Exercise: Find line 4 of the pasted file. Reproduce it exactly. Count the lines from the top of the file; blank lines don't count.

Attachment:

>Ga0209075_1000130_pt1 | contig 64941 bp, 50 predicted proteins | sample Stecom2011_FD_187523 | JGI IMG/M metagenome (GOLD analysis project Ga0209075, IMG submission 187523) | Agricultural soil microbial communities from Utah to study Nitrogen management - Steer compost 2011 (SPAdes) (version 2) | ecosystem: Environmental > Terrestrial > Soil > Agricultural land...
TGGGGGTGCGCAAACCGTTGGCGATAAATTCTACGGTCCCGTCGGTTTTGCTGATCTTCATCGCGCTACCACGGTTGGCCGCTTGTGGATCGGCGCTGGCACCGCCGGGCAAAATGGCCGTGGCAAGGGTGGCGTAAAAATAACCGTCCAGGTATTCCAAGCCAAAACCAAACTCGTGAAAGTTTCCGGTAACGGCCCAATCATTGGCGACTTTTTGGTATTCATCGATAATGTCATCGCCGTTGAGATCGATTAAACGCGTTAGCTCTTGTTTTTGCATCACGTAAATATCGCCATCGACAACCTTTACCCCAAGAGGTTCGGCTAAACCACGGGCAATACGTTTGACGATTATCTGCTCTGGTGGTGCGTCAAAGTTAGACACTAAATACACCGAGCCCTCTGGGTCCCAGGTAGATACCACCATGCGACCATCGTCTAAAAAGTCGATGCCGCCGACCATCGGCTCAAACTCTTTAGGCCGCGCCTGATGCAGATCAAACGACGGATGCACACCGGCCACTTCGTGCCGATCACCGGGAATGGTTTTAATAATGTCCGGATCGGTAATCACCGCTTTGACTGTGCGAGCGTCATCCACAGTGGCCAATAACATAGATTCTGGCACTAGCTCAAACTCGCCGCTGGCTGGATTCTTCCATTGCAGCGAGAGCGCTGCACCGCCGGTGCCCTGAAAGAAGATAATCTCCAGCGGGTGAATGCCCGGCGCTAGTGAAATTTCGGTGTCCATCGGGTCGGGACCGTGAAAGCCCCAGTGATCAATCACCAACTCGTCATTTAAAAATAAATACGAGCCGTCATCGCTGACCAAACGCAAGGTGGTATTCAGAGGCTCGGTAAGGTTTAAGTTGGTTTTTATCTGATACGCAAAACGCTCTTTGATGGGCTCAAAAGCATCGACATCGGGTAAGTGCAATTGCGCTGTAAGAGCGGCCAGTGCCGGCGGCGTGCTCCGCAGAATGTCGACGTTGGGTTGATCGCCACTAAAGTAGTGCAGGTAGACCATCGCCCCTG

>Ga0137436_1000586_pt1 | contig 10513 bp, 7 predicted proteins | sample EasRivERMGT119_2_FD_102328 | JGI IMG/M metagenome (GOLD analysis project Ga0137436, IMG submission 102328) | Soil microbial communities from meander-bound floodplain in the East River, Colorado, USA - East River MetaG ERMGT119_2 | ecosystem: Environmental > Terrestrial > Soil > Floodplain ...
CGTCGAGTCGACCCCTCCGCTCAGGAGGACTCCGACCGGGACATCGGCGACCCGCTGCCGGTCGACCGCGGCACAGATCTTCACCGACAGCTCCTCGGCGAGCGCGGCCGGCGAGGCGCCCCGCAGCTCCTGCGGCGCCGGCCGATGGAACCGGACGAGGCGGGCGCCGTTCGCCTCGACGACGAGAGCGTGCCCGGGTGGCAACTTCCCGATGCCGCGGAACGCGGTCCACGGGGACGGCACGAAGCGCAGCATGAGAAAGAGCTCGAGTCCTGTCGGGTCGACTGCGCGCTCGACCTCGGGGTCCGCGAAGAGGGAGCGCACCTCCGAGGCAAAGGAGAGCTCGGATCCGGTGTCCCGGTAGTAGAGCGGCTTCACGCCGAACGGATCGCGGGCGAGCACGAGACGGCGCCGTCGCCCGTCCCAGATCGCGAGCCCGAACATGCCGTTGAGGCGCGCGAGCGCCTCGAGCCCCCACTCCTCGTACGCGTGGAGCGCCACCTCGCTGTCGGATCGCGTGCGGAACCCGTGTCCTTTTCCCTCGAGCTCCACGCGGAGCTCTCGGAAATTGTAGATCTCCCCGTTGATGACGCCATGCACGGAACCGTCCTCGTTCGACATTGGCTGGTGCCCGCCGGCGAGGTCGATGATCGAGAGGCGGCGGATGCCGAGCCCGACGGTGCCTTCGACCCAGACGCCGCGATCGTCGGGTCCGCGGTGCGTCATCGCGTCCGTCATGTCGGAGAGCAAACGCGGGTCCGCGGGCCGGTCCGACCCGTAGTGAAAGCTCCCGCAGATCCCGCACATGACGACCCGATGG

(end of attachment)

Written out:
CGTCGAGTCGACCCCTCCGCTCAGGAGGACTCCGACCGGGACATCGGCGACCCGCTGCCGGTCGACCGCGGCACAGATCTTCACCGACAGCTCCTCGGCGAGCGCGGCCGGCGAGGCGCCCCGCAGCTCCTGCGGCGCCGGCCGATGGAACCGGACGAGGCGGGCGCCGTTCGCCTCGACGACGAGAGCGTGCCCGGGTGGCAACTTCCCGATGCCGCGGAACGCGGTCCACGGGGACGGCACGAAGCGCAGCATGAGAAAGAGCTCGAGTCCTGTCGGGTCGACTGCGCGCTCGACCTCGGGGTCCGCGAAGAGGGAGCGCACCTCCGAGGCAAAGGAGAGCTCGGATCCGGTGTCCCGGTAGTAGAGCGGCTTCACGCCGAACGGATCGCGGGCGAGCACGAGACGGCGCCGTCGCCCGTCCCAGATCGCGAGCCCGAACATGCCGTTGAGGCGCGCGAGCGCCTCGAGCCCCCACTCCTCGTACGCGTGGAGCGCCACCTCGCTGTCGGATCGCGTGCGGAACCCGTGTCCTTTTCCCTCGAGCTCCACGCGGAGCTCTCGGAAATTGTAGATCTCCCCGTTGATGACGCCATGCACGGAACCGTCCTCGTTCGACATTGGCTGGTGCCCGCCGGCGAGGTCGATGATCGAGAGGCGGCGGATGCCGAGCCCGACGGTGCCTTCGACCCAGACGCCGCGATCGTCGGGTCCGCGGTGCGTCATCGCGTCCGTCATGTCGGAGAGCAAACGCGGGTCCGCGGGCCGGTCCGACCCGTAGTGAAAGCTCCCGCAGATCCCGCACATGACGACCCGATGG